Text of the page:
Some people might think that asking God for a sign like this is putting God to the test. But, so long as you're honestly seeking God, merely asking for a sign isn't putting God to the test.

To understand why, we need to look at why that command was given. God gave Israel this command after an incident in Exodus 17. Reading the passage we see that the Israelites demanded that Moses give them water to drink. Some people jump to the conclusion that they put God to the test by demanding that God perform a sign, but that's not all that's going on here.

In the text it says that they tested God by asking, "Is God with us or not?" This passage comes after God sends plagues on Egypt. It comes after the Israelites are rescued out of Egypt. It comes after they've passed through the Red Sea. It even comes after God has sent Mana to feed them. The real reason why they're putting God to the test is that, after seeing all of that, they still doubt that God is with them. They test God because they don't believe in his goodness even after all that he has done for them.

In fact, as we look through the Bible we see that in some cases, not asking for a sign can get you in trouble. In Isaiah 7, God tells King Ahaz to ask for a sign, anything he wants. King Ahaz politely declines, saying that he doesn't want to put God to the test. Isaiah takes issue with his response, and with good reason.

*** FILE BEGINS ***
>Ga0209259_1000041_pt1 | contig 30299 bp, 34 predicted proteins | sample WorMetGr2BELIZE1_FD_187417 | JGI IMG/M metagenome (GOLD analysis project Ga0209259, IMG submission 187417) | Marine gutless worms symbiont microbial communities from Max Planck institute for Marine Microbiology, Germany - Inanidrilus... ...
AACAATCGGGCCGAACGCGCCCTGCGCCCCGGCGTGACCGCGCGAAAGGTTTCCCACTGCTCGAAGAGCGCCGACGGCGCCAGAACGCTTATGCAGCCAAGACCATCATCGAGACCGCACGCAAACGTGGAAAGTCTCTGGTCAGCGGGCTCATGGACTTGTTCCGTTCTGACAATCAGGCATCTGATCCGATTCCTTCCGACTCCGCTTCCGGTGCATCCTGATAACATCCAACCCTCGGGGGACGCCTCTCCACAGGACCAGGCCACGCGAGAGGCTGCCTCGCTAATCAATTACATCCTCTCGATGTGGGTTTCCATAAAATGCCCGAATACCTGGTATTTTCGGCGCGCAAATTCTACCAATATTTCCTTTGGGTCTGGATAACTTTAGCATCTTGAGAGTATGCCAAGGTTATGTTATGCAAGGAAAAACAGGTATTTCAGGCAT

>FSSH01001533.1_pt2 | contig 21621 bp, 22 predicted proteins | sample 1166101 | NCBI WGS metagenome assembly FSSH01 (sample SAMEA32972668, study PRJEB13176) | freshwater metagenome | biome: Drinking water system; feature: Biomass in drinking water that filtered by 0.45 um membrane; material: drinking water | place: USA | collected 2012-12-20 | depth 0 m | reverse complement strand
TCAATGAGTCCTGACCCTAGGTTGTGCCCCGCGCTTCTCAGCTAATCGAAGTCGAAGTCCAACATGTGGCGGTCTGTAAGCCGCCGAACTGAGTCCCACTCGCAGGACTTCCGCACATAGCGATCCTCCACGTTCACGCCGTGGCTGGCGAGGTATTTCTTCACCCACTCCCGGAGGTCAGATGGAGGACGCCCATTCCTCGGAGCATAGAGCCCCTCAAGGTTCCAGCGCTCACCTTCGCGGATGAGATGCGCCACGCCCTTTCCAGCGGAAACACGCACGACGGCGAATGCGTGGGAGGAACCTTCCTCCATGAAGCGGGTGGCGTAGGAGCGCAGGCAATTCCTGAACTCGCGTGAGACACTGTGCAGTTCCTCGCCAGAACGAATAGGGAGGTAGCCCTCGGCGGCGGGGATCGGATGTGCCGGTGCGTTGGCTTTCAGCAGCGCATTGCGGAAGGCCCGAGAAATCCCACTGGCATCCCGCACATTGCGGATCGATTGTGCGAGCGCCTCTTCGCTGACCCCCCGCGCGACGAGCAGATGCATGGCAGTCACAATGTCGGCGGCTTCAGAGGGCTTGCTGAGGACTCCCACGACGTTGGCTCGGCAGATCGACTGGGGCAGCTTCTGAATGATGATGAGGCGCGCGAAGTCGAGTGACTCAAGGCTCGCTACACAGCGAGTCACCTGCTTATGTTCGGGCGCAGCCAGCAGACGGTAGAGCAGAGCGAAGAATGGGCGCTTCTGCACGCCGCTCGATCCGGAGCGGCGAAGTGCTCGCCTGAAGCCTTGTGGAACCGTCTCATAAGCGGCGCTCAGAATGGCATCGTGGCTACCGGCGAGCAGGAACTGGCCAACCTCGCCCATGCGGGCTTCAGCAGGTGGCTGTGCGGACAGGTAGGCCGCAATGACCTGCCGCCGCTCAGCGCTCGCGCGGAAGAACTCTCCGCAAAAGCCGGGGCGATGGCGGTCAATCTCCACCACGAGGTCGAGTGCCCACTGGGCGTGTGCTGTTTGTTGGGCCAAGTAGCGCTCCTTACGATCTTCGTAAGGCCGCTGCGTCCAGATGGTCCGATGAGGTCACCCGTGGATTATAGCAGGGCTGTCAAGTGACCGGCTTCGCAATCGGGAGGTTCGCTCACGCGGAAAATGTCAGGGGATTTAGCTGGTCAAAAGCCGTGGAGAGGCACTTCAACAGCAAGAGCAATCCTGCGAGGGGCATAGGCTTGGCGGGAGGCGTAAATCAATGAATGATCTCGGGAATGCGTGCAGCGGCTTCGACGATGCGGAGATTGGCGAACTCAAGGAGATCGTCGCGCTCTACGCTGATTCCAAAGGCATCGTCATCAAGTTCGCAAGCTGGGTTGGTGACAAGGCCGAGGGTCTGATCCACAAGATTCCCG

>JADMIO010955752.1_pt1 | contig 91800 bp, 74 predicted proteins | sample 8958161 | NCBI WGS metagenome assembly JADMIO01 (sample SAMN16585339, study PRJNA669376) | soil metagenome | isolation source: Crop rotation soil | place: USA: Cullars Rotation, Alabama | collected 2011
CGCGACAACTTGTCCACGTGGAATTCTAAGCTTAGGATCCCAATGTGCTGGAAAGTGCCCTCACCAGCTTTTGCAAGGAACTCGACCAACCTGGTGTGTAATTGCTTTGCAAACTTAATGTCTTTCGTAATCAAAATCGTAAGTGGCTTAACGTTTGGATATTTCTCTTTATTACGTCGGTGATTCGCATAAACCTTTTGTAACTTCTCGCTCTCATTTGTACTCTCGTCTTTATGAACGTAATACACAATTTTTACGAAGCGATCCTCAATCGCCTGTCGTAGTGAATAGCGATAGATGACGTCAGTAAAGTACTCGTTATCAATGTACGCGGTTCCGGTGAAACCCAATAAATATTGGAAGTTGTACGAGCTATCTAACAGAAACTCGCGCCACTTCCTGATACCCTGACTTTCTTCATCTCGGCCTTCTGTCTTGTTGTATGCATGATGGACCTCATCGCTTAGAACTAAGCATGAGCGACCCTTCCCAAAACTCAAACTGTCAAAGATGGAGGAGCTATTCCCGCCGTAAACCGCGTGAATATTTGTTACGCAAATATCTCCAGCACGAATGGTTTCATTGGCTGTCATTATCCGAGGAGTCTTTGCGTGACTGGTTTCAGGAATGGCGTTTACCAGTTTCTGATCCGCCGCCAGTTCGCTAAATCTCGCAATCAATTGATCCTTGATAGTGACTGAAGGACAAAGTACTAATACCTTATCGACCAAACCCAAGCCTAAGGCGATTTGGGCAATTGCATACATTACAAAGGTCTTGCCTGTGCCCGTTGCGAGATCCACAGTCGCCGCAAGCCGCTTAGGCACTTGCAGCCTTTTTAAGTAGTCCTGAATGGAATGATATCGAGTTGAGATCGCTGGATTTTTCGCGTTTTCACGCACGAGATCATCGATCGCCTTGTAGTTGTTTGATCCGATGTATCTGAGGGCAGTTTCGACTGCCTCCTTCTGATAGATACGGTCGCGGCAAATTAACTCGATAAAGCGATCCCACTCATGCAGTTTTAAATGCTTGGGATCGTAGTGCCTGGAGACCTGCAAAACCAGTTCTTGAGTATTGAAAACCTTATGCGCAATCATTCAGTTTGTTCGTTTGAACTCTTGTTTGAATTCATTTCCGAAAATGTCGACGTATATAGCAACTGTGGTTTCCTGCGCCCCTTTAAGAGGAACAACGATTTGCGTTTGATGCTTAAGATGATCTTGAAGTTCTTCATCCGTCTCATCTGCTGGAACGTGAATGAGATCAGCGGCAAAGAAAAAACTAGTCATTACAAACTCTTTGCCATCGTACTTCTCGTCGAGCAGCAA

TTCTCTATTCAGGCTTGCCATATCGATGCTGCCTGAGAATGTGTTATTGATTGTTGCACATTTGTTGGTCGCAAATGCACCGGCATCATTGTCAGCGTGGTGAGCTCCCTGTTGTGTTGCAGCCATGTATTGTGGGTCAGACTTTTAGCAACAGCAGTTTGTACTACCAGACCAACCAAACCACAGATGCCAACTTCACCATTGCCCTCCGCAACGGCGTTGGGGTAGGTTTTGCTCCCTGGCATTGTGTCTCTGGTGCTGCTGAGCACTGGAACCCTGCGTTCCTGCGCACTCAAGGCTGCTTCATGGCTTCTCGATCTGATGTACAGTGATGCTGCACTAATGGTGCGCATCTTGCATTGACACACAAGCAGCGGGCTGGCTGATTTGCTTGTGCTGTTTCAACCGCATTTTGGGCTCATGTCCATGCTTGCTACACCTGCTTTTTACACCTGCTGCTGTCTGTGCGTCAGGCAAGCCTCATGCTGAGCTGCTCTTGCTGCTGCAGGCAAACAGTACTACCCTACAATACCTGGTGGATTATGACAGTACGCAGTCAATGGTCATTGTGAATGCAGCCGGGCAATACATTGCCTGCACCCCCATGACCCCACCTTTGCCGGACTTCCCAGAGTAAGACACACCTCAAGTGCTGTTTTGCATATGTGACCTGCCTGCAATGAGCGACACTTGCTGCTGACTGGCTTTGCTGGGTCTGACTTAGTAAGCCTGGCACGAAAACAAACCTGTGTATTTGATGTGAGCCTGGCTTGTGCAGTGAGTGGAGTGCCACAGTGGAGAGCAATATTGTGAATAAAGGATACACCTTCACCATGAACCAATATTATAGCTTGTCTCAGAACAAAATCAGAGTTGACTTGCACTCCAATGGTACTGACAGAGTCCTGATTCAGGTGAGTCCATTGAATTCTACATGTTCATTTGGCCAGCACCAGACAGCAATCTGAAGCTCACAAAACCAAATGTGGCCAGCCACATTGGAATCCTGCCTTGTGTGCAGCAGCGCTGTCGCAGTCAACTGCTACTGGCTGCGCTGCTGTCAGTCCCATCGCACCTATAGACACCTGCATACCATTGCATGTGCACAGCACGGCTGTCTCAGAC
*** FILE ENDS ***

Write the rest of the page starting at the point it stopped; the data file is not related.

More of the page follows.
The whole point of God offering King Ahaz a sign is that God knows that King Ahaz is in a tough spot and is about to make a bad decision. Two neighboring kingdoms have made an alliance against Judah (Ahaz's Kingdom) and are preparing to attack. God tells Ahaz not to worry and, since he knows that King Ahaz has little faith, he offers to give King Ahaz a sign. King Ahaz refuses God and asks Assyria to help instead.

The common thread in both of those stories is that they refuse to trust God. In the former case they refuse to trust God despite everything that God has done for them. In the later case the King refuses to trust God even though God offers to perform a great miracle for him.

The last example that I want to give comes from the Gospel of Matthew. In Matthew 4 Satan tempts Jesus by suggesting that he jump from the roof of the temple and count on God to save him. Jesus refuses to put God to the test. This is because Jesus does trust God, and he doesn't need some dramatic, supernatural rescue to prove that God is good.

That's why I think it's okay to ask God for a sign. For people who don't believe in God it can even be a good thing. It gives God an opportunity to reveal himself, and it gives you a chance to learn that God is good and that he can be trusted.

So, does anyone feel up for trying it? Leave a comment and let me know how it goes.